This week's contestant is Chuck Romportl from Hopkins, Minnesota. I was able to get the hidden song pretty quickly. The composer style, though, is in that area of which I generally have to toss a coin, and didn't get it. And in fairness, it's pretty tough. To my shock, the contestant actually guessed the composer style right off -- but didn't get the hidden song. Only on a second go-round, where pianist Bruce Adolphe brought the song out more, did he guess correctly.
From the archives. This week's contestant Walt Warren from Wheeling, West Virginia. I had a pretty good guess for the composer style -- the same one as Mr. Warren, and Bruce Adolphe said it was very close and could almost have been the right answer. But alas, I was wrong. As for the hidden song -- I could hear it, clearly in fact, and even was pretty sure I recognized it and where it might be from...but I just couldn't get it. But I don't feel badly because not only did Walt Warren not get it, but neither did host Fred Child. In fact, Fred didn't get it even after Bruce Adolphe gave some clues and the first world of the title. And when giving the answer, himself cried out, "Who would get that?!"
From the archives. The guest this week is Roger Reynolds from Ashland, Virginia. I got the hidden song almost immediately, and it's one of the least-hidden songs that Bruce Adolphe has done, so I suspect most people will get it. I have a feeling that the reason it's so lightly hidden is because it overlaps not a composer style, but an existing piece of music. Alas, as absolutely familiar and recognizable as that music is...I just couldn't name the composer.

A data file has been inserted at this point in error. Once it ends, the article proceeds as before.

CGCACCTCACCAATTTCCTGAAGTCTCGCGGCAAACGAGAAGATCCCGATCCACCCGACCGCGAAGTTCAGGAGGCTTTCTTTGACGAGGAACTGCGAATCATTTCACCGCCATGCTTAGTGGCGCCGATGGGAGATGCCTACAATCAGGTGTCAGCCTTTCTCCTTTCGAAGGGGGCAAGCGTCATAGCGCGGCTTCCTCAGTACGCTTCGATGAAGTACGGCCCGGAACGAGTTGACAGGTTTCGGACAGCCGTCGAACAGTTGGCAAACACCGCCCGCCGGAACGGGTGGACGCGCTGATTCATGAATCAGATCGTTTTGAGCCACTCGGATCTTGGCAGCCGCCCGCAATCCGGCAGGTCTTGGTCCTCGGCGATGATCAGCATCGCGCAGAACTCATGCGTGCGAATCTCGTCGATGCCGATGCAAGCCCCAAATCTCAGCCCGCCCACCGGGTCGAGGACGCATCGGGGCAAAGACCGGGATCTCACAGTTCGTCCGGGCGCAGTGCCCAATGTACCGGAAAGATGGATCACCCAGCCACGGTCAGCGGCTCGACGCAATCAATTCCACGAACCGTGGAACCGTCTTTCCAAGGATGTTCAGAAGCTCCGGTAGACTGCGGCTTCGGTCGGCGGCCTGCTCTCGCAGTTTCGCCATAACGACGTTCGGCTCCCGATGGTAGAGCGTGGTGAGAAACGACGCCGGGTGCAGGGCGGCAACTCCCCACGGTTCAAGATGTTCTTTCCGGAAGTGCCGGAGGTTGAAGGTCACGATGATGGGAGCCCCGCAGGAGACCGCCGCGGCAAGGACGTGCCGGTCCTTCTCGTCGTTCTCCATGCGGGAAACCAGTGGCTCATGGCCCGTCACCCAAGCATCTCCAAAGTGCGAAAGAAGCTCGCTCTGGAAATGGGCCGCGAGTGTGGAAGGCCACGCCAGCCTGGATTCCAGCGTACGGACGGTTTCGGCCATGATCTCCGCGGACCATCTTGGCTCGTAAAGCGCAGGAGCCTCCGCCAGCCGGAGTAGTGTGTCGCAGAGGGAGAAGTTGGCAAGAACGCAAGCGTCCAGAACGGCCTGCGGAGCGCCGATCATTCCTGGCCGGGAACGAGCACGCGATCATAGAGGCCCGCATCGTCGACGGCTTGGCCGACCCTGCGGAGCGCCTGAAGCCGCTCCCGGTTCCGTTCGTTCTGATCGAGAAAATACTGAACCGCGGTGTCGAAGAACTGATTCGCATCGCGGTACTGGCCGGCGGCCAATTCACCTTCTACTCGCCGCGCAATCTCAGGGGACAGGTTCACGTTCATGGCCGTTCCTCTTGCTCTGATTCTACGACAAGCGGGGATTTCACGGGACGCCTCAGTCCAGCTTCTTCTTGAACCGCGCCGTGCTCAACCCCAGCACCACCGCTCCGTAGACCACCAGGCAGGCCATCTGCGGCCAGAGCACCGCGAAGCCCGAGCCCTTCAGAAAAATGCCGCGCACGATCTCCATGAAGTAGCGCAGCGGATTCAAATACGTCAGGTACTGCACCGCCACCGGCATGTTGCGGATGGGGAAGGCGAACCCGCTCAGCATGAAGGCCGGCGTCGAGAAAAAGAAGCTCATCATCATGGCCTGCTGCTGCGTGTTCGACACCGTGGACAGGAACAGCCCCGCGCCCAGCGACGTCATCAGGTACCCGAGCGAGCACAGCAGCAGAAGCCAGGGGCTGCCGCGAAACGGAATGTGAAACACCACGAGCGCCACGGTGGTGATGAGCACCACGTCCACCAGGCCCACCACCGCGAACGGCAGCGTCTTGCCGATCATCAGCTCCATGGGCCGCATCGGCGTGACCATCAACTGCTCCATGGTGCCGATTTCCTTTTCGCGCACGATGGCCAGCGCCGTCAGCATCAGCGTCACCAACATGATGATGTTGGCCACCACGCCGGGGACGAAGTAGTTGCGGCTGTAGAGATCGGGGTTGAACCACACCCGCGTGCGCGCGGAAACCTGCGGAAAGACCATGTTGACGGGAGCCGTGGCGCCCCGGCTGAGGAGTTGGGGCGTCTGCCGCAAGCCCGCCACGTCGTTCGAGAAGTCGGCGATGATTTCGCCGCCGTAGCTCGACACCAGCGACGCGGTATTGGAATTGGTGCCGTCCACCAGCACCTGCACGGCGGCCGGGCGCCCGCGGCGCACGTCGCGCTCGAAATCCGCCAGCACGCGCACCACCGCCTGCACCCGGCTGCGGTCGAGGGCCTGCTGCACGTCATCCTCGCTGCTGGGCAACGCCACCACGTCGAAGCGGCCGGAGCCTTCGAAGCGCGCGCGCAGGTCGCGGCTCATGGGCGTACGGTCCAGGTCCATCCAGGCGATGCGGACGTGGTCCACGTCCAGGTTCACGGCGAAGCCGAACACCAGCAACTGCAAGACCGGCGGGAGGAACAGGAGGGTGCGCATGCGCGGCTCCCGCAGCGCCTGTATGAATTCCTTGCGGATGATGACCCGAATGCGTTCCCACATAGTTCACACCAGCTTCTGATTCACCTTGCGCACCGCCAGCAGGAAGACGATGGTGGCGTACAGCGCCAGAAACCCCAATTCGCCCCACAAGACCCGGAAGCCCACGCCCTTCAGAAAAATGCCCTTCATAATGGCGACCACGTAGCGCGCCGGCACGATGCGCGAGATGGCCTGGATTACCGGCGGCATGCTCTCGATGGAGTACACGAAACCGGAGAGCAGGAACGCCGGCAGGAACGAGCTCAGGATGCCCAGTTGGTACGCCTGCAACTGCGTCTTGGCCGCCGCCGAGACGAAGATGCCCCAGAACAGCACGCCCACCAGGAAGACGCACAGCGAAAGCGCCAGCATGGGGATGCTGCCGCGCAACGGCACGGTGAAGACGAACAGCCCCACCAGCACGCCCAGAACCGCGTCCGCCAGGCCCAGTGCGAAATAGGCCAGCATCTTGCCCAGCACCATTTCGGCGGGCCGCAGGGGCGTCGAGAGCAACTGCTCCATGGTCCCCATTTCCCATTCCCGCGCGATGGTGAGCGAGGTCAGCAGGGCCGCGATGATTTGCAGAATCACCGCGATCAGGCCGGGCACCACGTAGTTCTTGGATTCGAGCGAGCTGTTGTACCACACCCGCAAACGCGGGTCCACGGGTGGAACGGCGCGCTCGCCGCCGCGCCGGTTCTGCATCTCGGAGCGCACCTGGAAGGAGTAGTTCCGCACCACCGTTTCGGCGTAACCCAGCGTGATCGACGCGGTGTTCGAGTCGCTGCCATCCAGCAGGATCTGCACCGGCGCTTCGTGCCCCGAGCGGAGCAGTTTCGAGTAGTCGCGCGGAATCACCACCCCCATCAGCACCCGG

From the archives, the contestants on today's Piano Puzzler are Beau Smith Pacheco from Addleboro, Massachusetts. For the longest time, I had hard time picking out the hidden song, though I thought I heard a couple possibilities. But a long ways in, it finally became absolutely clear, and I knew I had it right. As for the composer style, it danced between several possibilities...all of which were wrong. But the composer is very popular -- and one of my favorites. I just didn't think he wrote anything like this. One quibble -- not about the contest, but the discussion afterwards. The contestants didn't know the hidden song at all, though it's famous with several reasons why its pedigree should have helped -- yet neither host Fred Child or pianist Bruce Adolphe explained any of them. They only gave the name of the song. Not its larger context or perhaps who else famously recorded it, or maybe where it's from. (Sorry, I don't want to say more to give it away for those playing along.) At which point, if they had, the contestants might have said, "Ooohhhhh! Okay!! NOW I know what it is."
.The guest contestant -- not from the archives, but an actual new one! -- is Tim Rogers from Austin, Texas. As weird as the music is, I'd be shocked if one doesn't get the hidden song. As for the composer style, this is one of those who (for me) is always a toss-up between a few people. I took a guess on who struck me as closest -- and was wrong. Still, it's fun to hear arranger Bruce Adolphe describe his choices for what made it this composer.